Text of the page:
Kaylee Muthart is ready to explain why she gouged out her eyes last month outside a church in Anderson, South Carolina, which she says she did during methamphetamine-fueled hallucinations.
Muthart, 19, told the Anderson Independent Mail newspaper the last thing she remembers seeing on Feb. 7 was a light pole morphing into a white dove. The world was ending at that moment, she convinced herself, and gouging out her eyes would save the planet.
“I thought I was sacrificing myself for the world,” she said. “It wasn’t voices, but I thought it was real.”
Muthart goes into explicit detail describing what happened next in a first-person piece for Cosmopolitan. Warning: Her description of what she did to herself and her injuries is graphic and disturbing.
I got on my hands and knees, pounding the ground and praying, “Why me? Why do I have to do this?” I later realized this wasn’t a personal religious calling — it was something anyone on drugs could have experienced.
Next, a man I’d been staying with, who happened to have a Biblical name, drove by and called out the window, ‘I locked up the house. Do you have the other key?’ A sign, I thought, that my sacrifice is the key to saving the world.
So I pushed my thumb, pointer, and middle finger into each eye. I gripped each eyeball, twisted, and pulled until each eye popped out of the socket — it felt like a massive struggle, the hardest thing I ever had to do.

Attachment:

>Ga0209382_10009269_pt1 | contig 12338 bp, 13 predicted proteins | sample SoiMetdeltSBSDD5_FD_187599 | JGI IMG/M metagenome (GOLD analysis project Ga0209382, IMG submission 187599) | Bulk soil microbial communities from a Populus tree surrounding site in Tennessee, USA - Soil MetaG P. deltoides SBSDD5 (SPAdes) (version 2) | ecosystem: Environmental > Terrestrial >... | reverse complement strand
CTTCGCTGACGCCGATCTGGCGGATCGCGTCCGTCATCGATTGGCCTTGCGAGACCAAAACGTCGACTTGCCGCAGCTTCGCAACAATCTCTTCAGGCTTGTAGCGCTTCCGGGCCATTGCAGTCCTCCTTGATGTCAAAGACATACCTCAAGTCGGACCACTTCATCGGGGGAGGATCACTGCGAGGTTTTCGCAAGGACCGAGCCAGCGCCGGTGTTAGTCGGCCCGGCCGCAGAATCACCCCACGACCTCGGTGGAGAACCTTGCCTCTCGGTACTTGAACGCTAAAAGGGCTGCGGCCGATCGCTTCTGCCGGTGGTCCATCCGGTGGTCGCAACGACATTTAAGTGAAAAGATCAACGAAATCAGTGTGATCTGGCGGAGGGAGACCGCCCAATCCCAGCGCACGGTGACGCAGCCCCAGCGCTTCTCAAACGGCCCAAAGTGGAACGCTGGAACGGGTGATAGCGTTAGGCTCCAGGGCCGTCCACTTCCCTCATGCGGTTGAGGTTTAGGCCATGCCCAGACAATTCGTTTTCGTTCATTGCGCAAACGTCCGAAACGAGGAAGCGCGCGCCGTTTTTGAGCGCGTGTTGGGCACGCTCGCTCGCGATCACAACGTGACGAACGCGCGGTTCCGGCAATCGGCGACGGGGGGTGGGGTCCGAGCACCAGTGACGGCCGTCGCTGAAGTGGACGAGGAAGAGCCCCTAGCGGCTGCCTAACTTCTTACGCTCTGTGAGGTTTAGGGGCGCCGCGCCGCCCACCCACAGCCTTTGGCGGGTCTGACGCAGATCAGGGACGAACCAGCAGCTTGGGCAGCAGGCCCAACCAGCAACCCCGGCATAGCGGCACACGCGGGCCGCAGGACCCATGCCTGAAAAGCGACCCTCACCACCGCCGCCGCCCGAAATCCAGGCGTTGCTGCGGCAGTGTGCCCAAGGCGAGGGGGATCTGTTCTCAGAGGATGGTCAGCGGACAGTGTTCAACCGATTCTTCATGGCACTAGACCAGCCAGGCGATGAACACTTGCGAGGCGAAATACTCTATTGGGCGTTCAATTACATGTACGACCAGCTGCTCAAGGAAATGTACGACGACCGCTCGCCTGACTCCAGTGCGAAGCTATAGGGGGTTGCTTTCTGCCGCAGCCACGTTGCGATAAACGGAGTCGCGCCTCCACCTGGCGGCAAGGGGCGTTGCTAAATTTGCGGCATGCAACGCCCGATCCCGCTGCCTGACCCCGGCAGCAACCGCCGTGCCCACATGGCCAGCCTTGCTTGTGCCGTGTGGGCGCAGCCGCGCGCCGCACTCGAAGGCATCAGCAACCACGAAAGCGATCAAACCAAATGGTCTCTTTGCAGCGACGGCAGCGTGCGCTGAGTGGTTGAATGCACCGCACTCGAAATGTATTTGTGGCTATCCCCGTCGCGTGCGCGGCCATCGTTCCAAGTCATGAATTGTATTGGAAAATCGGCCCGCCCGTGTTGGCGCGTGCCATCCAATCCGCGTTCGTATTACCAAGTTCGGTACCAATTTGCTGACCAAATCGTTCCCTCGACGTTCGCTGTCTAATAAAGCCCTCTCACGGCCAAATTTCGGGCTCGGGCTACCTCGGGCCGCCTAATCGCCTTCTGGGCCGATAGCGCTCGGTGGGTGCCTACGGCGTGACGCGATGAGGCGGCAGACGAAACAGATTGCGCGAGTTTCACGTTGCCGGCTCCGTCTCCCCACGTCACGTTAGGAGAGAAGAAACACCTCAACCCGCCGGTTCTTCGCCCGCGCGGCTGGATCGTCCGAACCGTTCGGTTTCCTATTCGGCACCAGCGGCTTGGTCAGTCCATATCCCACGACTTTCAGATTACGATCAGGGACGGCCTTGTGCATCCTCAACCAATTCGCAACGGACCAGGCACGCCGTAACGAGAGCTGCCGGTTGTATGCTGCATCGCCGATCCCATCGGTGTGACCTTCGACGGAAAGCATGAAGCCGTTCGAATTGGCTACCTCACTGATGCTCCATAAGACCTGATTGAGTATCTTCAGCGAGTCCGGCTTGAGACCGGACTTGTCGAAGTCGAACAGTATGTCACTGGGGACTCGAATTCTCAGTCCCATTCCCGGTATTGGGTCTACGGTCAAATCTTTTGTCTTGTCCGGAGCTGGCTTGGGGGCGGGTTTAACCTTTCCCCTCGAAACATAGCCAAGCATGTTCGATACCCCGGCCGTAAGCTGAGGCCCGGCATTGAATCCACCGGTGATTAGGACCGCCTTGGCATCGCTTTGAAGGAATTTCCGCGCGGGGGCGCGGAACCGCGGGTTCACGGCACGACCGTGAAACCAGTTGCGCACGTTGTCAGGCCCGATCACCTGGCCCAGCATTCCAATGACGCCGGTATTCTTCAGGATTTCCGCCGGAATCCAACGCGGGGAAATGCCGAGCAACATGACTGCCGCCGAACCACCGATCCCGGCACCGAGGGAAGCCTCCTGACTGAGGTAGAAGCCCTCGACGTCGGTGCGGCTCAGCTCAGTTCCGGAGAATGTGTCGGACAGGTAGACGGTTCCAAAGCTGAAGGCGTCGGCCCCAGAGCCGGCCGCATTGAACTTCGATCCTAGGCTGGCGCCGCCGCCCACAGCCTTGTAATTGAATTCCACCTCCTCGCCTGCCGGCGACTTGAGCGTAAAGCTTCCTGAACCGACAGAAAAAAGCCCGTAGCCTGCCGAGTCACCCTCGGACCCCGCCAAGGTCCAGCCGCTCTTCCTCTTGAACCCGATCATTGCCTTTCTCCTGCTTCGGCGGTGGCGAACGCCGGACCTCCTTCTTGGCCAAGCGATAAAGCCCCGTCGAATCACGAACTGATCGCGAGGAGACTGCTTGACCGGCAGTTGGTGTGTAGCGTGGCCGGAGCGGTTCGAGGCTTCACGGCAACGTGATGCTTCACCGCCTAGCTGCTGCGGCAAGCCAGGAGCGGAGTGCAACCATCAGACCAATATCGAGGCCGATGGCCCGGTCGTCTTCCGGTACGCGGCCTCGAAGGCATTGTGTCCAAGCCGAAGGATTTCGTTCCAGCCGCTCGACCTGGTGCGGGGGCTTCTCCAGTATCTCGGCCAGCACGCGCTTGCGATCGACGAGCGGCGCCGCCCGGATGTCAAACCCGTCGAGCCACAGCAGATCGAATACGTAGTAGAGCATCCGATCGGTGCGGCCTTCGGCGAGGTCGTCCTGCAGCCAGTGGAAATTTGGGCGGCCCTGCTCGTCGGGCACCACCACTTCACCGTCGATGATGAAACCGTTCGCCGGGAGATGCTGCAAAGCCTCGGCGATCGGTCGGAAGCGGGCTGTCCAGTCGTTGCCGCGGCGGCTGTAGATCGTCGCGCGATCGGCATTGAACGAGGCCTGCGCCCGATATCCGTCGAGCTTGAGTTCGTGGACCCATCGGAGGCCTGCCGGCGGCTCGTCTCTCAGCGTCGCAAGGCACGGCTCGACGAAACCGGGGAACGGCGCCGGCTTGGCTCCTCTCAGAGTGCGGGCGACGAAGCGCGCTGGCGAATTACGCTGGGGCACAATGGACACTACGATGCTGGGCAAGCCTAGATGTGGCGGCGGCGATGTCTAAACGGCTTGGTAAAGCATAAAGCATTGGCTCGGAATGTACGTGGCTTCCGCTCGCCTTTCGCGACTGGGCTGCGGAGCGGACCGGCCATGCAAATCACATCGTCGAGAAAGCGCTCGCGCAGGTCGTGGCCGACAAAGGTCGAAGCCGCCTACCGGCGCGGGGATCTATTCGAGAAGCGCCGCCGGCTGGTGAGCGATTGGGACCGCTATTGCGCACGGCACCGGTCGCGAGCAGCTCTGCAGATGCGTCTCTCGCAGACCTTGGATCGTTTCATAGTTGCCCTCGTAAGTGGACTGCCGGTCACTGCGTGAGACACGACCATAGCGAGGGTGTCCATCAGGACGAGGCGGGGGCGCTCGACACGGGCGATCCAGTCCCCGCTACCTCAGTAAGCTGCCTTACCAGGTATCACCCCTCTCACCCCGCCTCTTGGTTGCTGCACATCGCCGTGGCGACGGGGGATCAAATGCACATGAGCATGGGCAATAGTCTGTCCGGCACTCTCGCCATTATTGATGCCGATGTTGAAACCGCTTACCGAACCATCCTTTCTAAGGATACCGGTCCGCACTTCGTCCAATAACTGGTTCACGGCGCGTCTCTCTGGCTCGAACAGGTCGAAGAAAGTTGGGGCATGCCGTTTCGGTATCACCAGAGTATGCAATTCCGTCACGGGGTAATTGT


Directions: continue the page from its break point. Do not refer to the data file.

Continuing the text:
Because I could no longer see, I don’t know if there was blood. But I know the drugs numbed the pain. I’m pretty sure I would have tried to claw right into my brain if a pastor hadn’t heard me screaming, ‘I want to see the light!’ — which I don’t recall saying — and restrained me.
He later said, when he found me, that I was holding my eyeballs in my hands. I had squished them, although they were somehow still attached to my head.
Muthart was airlifted to a hospital, where her eye sockets were cauterized to prevent infection, according to The State newspaper.
In the five weeks since, Muthart has started dealing with the repercussions of her self-inflicted disability. That included drug rehab and time at a psychiatric facility, where she was diagnosed with bipolar disorder. She said the diagnosis was a relief.
“It made sense, since when I felt happy, I felt super happy, and when I felt down, I felt deeply depressed. The turbulence left me especially susceptible to drug abuse, my doctors later told me,” she wrote in Cosmopolitan.
Muthart is already learning Braille, and can be seen playing the guitar and singing in the video above.
A GoFundMe campaign to help her recover has raised more than $40,000 of its $50,000 goal.
It won’t be easy, but Muthart believes she can eventually reach an ambition she’s had for a long time.
“I still want to go to school to become a marine biologist — although I’m blind, I can still go underwater to feel the pressure and deepness,” she said.